The album art inside ‘Given to the Wild’ shows a cairn, first surrounded by fire, then by scorched earth, and ultimately, by new growth. Whether it’s intended as a metaphor or not, the imagery is apt for the boys’ third album, which in itself seems to be a baptism of fire.

The Maccabees have been kicking around the mid-level indie circuit for years – accepted as nice boys with nice tunes, but never quite breaking through. Past singles had caused ripples, as well as winning the band a devoted following, but they’d never broken out of the indie discos. But on listening to this latest offering, you suspect that all that could be about to change.

I must admit, I wasn’t terribly excited for its release. I’d adored their first album, ‘Colour It In’, filled with gorgeously vulnerable lyrics and twitchy riffs. I’d rushed to see them at Bestival last year, but they fell a little flat (most ‘Wall of Arms’ songs struggled without a brass section, and, damningly, it was cold, grey and about 80% of the crowd were coming down from something they were wishing they’d bought more of). In short, I thought the Maccabees’ star had waned.

Yet there were whispers of good things. And now, ‘Given to the Wild’ has lived up to the hype. Gone are the itching, staccato guitars – replaced by spaced out, shimmering chords and string descants. Less post-punk than ever, the album is more evocative of Wild Beasts than Bloc Party; in fact, were it not for Orlando Weeks’ vocals, you might not realise it was the same band.
They ease us in, with the lazy, liquid ‘Child’ before cutting to the euphoric ‘Feel to Follow’. Initially only Orlando and a sparse drum beat, it builds into a whirling epic, with a nagging, looping riff and a space-rock sound. Here, they are more recognisably the Maccabees, but they’re still feeling very chilled out. Following on is piano ballad ‘Ayla’, ever-building soaring verses with a tripping piano underlay.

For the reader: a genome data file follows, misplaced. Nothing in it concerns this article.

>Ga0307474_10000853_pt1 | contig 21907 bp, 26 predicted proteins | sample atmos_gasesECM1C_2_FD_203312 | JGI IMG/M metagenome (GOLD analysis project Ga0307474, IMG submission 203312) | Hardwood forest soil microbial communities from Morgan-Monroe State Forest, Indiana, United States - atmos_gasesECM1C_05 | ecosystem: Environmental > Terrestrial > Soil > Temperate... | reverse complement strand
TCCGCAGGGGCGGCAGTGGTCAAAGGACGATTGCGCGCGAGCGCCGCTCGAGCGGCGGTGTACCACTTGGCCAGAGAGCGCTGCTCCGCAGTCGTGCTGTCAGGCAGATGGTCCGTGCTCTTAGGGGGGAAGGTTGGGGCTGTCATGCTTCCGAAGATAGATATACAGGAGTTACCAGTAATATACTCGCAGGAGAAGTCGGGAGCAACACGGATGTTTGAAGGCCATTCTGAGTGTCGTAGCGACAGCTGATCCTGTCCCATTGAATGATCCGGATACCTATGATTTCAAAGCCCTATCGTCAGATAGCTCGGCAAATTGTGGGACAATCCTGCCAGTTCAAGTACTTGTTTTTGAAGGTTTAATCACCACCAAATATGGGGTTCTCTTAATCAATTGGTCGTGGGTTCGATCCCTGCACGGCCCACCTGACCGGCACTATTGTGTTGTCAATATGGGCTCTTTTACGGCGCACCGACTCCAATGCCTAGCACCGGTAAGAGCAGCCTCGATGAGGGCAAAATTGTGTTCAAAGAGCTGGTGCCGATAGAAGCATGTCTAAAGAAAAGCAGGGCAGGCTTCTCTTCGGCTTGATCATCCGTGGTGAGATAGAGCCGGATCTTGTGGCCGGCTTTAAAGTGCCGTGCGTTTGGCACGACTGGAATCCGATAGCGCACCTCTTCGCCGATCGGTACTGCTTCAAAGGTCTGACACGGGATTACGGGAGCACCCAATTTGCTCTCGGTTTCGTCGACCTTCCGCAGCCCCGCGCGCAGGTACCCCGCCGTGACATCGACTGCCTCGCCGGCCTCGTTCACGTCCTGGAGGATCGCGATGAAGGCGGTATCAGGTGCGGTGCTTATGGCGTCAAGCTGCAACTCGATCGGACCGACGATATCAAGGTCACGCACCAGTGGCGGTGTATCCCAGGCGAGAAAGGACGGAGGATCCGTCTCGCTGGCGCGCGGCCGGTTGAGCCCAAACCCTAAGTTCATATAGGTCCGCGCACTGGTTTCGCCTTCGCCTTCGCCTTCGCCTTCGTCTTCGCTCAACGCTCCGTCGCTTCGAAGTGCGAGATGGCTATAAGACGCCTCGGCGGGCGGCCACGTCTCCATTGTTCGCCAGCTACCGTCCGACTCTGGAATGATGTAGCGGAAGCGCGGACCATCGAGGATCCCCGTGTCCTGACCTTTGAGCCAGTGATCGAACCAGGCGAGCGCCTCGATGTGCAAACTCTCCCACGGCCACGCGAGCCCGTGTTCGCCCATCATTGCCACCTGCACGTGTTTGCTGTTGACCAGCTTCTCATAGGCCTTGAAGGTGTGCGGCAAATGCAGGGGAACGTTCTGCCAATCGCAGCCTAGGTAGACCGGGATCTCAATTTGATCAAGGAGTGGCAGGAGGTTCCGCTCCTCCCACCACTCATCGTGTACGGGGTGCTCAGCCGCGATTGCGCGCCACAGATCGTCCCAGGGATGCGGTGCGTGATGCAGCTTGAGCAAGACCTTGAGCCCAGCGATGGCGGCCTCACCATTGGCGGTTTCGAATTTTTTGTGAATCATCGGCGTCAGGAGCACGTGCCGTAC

There is certainly a cinematic quality to the mid-album songs, which contextualise the album art and the ‘Wild’ of the title, invoking deserts and lunar landscapes. Though many of the songs segue into each other, keeping the meandering, dreamy feel, there are still some stand-out tracks. After the soothing violins and ambient shimmers of ‘Heave’, the kick-drums of ‘Pelican’ shake things up. Admittedly, the single is hardly representative of the rest of the album, being by far the sharpest and most conventionally indie track present, but it’s a fantastic stand-alone. Closer, ‘Grew Up At Midnight’, is hauntingly stripped back, with Orlando singing of nostalgia over more shivery guitars. It’s positively oxymoronic, and depending on your mood/the weather, you could sing along dancing around, waving your arms in the air or, just as feasibly, cry your eyes out.

It’s their most coherent album yet, and treads the fine line where it will be equally welcome on parental coffee tables as on teenagers’ iPods. They’re on course for their first number one album, and it’s certainly deserved. Forget it’s January, forget exams, and let those floating guitar lines carry you away.

The Maccabees will be playing at Rock City, Nottingham on March 8th. 

Kat Rolle

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